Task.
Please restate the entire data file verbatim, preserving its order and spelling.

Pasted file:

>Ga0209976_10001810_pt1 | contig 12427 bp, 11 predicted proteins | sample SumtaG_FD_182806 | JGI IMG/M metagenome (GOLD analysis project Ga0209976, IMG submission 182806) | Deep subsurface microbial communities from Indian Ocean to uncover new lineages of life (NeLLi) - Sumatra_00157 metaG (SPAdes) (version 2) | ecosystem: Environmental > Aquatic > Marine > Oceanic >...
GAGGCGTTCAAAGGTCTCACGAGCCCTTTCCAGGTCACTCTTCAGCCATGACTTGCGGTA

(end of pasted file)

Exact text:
>Ga0209976_10001810_pt1 | contig 12427 bp, 11 predicted proteins | sample SumtaG_FD_182806 | JGI IMG/M metagenome (GOLD analysis project Ga0209976, IMG submission 182806) | Deep subsurface microbial communities from Indian Ocean to uncover new lineages of life (NeLLi) - Sumatra_00157 metaG (SPAdes) (version 2) | ecosystem: Environmental > Aquatic > Marine > Oceanic >...
GAGGCGTTCAAAGGTCTCACGAGCCCTTTCCAGGTCACTCTTCAGCCATGACTTGCGGTA